Response: Payments for workforce recruitment and retention ensure that all New Yorkers have the highest quality health professionals, including nurses, doctors, pharmacists, and other health care workers, when they or their loved ones need care at a hospital or nursing home. This is especially critical given the severe, well documented shortages of health care personnel in New York’s marketplace.

Not only does the Governor attempt to ignore the very real problem that providers have in attracting good quality staff, his statement simply misstates the facts surrounding the history of the health care recruitment and retention initiative enacted by the Governor and State Legislature in 2002. For many years, State lawmakers had publicly debated how to deal with the severe shortages of nurses, pharmacists, radiology technicians, and other health care personnel that hospitals, nursing homes, and other providers across New York State were beseeching policymakers to address. Wages in this industry were simply too low to attract and retain qualified personnel.

In January 2002, the decision to allow the conversion of Empire Blue Cross/Blue Shield to a publicly traded entity, and an agreement in Washington to increase the Federal Medicaid matching rate, funding was finally available to provide assistance to hospitals, nursing homes, and personal care providers across the State–union and non-union, public, not-for-profit, and proprietary–with their recruitment and retention of critical health care personnel. The collective bargaining agreement between 1199 SEIU and the League of Voluntary Hospitals and Homes, which covers 150,000 largely low wage health care workers, certainly served as a catalyst for the enactment of this initiative; however, the program was based on sound policy, including a requirement that all hospitals, nursing homes, and personal care providers, as a condition of receiving funding, certify that they were spending the funds on recruitment and retention of direct patient care personnel.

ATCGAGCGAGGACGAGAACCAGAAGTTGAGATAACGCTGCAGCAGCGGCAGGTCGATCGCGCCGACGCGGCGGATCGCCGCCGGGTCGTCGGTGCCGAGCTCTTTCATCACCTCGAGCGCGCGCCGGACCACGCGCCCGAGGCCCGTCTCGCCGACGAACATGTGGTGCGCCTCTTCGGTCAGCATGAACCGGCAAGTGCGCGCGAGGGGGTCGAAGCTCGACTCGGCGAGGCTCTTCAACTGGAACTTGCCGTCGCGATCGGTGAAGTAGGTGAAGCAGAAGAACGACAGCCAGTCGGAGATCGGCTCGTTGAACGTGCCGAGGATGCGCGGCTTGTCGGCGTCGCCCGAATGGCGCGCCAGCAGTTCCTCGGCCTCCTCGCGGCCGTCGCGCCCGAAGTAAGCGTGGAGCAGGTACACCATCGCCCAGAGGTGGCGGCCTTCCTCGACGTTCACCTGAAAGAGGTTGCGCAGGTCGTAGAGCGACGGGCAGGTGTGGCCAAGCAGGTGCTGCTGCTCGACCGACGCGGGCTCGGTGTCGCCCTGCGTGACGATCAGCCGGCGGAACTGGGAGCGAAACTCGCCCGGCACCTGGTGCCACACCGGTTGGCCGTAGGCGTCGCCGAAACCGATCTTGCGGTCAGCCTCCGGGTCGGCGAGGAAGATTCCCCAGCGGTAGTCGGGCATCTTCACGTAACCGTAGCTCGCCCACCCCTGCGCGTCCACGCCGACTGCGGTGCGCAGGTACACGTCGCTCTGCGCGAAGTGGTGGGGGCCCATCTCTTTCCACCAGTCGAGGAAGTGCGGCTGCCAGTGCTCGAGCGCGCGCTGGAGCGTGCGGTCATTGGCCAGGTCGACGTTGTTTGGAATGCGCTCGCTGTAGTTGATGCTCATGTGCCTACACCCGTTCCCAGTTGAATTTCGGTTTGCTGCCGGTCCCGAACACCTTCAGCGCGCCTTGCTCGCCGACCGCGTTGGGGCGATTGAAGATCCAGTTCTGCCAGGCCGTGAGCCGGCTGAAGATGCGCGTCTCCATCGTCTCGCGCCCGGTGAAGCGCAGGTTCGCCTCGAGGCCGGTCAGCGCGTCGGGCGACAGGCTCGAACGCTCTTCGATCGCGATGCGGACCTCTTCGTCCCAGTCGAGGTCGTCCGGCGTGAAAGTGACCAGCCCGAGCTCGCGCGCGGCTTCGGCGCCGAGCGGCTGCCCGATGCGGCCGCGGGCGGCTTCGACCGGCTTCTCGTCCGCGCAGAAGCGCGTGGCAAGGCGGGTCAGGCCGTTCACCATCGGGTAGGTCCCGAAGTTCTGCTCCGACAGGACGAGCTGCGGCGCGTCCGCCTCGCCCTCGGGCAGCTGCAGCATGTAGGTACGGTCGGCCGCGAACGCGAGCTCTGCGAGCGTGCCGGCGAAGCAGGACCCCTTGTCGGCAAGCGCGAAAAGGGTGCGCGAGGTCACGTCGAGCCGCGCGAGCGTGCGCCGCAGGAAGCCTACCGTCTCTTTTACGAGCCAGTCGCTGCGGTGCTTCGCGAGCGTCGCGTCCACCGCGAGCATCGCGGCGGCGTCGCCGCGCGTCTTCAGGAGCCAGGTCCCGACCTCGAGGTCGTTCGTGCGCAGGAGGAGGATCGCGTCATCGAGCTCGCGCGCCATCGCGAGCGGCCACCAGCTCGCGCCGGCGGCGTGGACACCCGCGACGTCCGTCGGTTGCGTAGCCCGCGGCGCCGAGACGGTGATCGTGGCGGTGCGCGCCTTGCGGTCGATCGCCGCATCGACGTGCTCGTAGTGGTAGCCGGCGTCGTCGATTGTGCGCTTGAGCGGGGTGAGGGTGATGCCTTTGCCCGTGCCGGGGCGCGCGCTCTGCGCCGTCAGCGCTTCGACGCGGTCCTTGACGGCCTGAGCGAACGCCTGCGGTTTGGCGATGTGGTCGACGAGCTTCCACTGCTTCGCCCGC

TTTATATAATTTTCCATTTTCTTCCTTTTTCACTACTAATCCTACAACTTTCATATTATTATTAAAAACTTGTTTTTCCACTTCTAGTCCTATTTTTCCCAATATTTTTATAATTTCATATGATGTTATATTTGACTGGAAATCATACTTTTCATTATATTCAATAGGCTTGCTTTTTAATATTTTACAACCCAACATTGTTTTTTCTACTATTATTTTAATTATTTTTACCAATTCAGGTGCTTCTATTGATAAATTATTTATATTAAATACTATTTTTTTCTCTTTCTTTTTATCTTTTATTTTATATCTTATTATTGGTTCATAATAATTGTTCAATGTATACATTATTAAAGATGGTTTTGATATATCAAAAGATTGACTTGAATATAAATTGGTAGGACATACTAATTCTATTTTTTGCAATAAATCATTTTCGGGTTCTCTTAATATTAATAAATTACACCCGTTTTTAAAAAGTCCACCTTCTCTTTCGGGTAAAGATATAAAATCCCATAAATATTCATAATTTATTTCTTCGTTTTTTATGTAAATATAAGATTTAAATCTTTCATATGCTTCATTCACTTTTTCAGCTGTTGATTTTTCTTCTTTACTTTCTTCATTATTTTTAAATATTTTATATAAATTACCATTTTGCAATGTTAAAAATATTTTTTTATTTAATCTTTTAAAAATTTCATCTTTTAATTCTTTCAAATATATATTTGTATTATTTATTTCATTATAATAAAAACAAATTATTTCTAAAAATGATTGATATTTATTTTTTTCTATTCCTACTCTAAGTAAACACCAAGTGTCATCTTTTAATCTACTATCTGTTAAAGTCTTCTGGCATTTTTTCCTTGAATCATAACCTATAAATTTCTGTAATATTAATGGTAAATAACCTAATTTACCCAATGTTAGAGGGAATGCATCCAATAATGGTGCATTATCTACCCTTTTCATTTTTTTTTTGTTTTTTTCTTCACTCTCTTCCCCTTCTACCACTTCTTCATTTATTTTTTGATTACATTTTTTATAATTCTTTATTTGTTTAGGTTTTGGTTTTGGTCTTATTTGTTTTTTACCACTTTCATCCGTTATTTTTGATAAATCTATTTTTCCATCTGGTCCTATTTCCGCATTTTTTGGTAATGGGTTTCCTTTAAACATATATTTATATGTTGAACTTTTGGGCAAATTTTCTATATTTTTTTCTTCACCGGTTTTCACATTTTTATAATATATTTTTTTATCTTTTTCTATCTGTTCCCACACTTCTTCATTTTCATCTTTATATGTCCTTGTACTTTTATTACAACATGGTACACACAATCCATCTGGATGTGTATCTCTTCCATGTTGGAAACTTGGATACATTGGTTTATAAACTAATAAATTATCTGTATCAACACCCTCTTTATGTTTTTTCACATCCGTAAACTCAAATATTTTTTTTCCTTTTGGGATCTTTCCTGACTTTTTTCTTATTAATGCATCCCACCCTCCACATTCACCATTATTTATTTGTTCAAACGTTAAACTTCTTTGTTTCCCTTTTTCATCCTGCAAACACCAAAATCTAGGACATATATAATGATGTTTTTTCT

The use of the funding is subject to audit by the State Department of Health and can be recouped if it is found that it has not been spent on activities designed to alleviate workforce shortages. Over the five years since 2002, the labor adjustment provided about $1.4 billion (not $3 billion, as the Governor asserts) to hospitals and the balance to other sectors of the health care provider community. The funding was distributed on the same basis to every hospital and nursing home in the State–union and non-union–and was required to be used to address workforce shortages. These shortages, as documented by the Center for Workforce Studies at the State University of New York at Albany, will continue for the foreseeable future. Finally, it is worth noting that nearly a billion of this funding was targeted for the State’s home care industry and was used to great effect to lift tens of thousands of severely underpaid homecare workers out of poverty.

Governor Spitzer: “New York’s nursing homes rank among the nation’s worst in citations for placing their residents at immediate risk for serious injury or death.”

Response: We do not know where the Governor got this statistic (he does not source any of the statistics he cites in his speech). We do know, however, that on the quality measures published by the Federal Centers for Medicare and Medicaid Services (CMS), New York’s nursing homes outperform the national average on nearly every measure.[3] The number of “citations” issued by regulators–as opposed to the rate of citations–is in part a function of the State’s large population (i.e., California, New York, and Texas will have a larger overall number of citations than Rhode Island, Wyoming, and Delaware) as well as the relatively aggressive regulatory surveillance in New York as compared to other states. “Citations” include minor citations for a variety of issues not related to quality, such as when a patient voluntarily decides to leave against the advice of his or her doctor. The quality indicators used by CMS, researchers, and quality experts show that New York’s homes are doing a good job and outperforming nursing homes in nearly every other State.

Governor Spitzer: “The Berger Commission: This was a process that should never have been necessary in the first place. In most industries, when the demand for a specific service falls permanently, as has the demand for long stays in hospitals, supply inevitably follows. Yet because of wasteful State subsidies and the State’s failure to make strategic choices, tax dollars have been spent on empty hospital and nursing home beds instead of insuring our 400,000 uninsured children. Now we face dramatic instead of gradual change to rationalize a system in desperate need of reform. These changes are painful – and we will use every effort to implement them in a way that is sensitive to patients, communities and workers. But because of the State’s inability to confront the status quo, these are the kinds of hard choices we must now make to increase health care quality and decrease health care costs.”